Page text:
Then I went across the street to Holly’s Coffee to get something to eat and drink.

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Sometimes being me really pisses me off. I’ve been meandering through various levels of depression, torturing myself with negative fantasies – largely along the lines of getting fired from my hagwon, or getting to the end of my contract and not receiving my bonus month’s pay. And meanwhile time creeps forward.

I’ve been trying to change my return flight to September, but when I called up last week KLM apparently didn’t have any seats on the 17th … or the 16th … or the 15th … and then she had problems with her computer. I’ve since e-mailed the agent who got me here asking him to help, but no response yet.

Just completely at random I’ll mention a couple of interesting incidents that happened on Saturday. I was sitting on a subway train when a very tall woman got on and sat down opposite me. She was a middle-aged Korean woman, so the fact that she was well over six feet tall was especially unusual. A couple of time when I glanced at her she seemed to be squinting at me with almost preternaturally dark eyes. She must have had to deal with idiots staring at her all her life. In fact, when most people got off at my stop, I noticed peripherally that she stood up well after everyone else.

Later on, on the way back to Handaeap, (between Daeyami and Banwol, I think), a guy sitting on the floor a few feet from started having a fit. The men who were standing nearby took hold of him as he shook; the woman next to me handed them some tissue to wipe his mouth. As the train pulled into Banwol someone alerted the driver/guard in the rear driver’s compartment (we were at the end of the last carriage). They carried him outside and laid him on the platform. We were stuck there for five or ten minutes. Finally, the man having the fit recovered and the train pulled away as he was being led down the platform.

On Thursday I have to go back to the doctor for another colonoscopy. This means that I can’t eat anything on Wednesday (ie, tomorrow) and I’ll have to take that vile laxative again as well as loads of water.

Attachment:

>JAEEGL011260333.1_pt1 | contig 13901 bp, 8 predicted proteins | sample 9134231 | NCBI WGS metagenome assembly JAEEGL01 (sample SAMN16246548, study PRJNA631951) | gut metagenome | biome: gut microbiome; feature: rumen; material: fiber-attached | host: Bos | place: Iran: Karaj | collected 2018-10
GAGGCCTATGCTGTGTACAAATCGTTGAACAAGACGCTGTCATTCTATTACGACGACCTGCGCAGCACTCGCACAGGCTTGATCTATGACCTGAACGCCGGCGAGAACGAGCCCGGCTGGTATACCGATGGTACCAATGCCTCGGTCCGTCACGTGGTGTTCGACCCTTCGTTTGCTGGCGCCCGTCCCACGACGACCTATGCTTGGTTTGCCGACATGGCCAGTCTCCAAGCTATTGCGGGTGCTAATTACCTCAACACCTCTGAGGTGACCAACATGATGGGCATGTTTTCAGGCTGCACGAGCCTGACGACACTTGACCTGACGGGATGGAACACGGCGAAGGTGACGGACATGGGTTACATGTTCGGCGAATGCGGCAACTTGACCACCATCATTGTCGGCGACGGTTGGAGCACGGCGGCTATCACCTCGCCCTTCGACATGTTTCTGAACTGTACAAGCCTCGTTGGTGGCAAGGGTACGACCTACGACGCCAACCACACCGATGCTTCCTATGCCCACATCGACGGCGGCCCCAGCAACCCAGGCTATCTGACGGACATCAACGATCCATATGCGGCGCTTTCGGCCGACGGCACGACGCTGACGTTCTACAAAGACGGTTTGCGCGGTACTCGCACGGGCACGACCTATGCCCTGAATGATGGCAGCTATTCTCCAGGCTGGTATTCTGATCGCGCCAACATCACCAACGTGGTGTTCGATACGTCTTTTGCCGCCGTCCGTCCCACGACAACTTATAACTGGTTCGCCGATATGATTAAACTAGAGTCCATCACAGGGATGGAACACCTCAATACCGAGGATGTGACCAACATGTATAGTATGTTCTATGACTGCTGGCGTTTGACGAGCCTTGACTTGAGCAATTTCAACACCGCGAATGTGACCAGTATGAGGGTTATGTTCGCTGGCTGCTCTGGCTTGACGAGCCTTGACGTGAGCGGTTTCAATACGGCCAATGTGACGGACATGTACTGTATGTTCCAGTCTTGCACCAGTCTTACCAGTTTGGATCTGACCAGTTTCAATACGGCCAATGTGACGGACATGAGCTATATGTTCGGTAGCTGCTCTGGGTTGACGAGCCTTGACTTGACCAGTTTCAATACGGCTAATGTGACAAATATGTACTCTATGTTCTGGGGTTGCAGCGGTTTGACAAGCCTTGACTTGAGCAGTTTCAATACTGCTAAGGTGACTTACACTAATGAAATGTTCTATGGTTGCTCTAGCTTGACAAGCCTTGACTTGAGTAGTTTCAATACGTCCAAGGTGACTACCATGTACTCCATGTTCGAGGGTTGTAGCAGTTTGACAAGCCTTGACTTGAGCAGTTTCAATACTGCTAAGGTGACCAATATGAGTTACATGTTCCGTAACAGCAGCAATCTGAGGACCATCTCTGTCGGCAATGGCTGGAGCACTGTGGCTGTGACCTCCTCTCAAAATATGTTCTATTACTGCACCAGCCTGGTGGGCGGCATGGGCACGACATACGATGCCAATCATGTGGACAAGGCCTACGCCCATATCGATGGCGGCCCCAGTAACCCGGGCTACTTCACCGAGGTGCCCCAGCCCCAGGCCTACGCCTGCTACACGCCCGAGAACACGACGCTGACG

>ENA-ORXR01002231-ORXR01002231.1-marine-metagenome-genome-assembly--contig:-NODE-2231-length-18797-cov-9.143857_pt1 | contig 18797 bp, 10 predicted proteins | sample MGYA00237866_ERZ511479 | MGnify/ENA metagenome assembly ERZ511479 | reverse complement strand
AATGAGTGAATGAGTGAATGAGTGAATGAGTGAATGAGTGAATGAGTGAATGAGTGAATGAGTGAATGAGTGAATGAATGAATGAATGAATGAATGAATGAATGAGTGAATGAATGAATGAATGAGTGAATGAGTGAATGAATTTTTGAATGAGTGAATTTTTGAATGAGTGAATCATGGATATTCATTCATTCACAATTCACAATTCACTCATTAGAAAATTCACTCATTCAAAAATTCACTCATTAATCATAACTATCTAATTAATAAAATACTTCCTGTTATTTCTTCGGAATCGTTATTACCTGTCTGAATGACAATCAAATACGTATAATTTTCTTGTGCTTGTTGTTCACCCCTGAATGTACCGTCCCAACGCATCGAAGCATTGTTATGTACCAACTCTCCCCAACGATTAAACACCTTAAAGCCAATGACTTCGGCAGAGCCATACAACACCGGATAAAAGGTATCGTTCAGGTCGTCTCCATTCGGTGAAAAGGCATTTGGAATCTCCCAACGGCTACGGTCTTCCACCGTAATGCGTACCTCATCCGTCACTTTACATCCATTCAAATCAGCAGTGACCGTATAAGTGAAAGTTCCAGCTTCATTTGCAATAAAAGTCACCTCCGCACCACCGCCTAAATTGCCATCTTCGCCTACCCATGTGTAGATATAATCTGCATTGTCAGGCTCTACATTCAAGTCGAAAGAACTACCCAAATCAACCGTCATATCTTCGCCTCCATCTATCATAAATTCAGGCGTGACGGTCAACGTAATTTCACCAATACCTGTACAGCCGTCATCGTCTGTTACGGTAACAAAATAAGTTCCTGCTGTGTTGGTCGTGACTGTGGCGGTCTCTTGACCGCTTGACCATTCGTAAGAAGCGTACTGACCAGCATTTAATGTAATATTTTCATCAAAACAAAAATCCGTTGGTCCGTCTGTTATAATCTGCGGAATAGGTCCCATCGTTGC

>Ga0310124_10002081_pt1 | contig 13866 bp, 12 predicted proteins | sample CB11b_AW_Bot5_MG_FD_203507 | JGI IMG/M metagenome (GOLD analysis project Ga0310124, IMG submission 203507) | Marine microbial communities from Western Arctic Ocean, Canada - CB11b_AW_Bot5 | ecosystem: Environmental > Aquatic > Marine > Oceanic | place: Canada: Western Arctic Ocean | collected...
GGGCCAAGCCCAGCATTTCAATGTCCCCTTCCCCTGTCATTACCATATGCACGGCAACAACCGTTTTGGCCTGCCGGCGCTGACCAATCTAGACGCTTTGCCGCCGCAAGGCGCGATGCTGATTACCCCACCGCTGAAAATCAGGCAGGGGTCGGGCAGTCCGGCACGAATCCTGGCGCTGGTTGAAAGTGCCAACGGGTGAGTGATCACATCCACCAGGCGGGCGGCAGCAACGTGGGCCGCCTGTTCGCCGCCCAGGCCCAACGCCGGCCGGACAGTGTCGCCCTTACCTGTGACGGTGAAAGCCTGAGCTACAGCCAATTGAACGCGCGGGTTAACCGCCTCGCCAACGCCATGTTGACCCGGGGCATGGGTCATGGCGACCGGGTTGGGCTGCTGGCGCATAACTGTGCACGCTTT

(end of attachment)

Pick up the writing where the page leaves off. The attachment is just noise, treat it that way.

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I’d read (on Amazon.co.uk, I think) that Goblet of Fire is the best Harry Potter book, and, without having read the subsequent volumes, I’d agree (although by the time I’m posting this, I’ve also finished The Order of the Phoenix). The book is twice as long as any of the previous ones and it conveys the sense that the main story arc is really getting going.

One good thing about the opening is that Harry’s time with the Dursleys is quickly curtailed. I found this section rather tedious in the first three books and was glad it was brief in this one. The other advantage it had over the earlier volumes was that it felt much less episodic. Sirius’s involvement in this story links it strongly to the events of Harry Potter and the Prisoner of Azkaban and makes the series feel more like one continuous story rather than standalone adventures with the same characters.

The very beginning of this novel works very well and feels more, well, grown-up than previous books. Although the whole series is focalised through Harry’s point of view, we see the events in an old house where Voldemort is plotting his return to power. This section consists of two parts – a genuine third person narrative that tells the reader about the history of the house, and another third person section that turns out to be Harry’s clairvoyant dream.

As always when I read these books, I was waiting for the school stuff to be dealt with and then for the plot to reveal itself fully. In The Goblet of Fire, however, these two parts of the story are more fully integrated than the previous volumes (not that they were ever all that disparate). I still have a bit of a problem with J K Rowling’s reliance on the whodunnit-style denouement where everything that Harry wasn’t aware of is explained to him by Dumbledore. But that’s a minor point and overall this was definitely the most satisfying book of the series.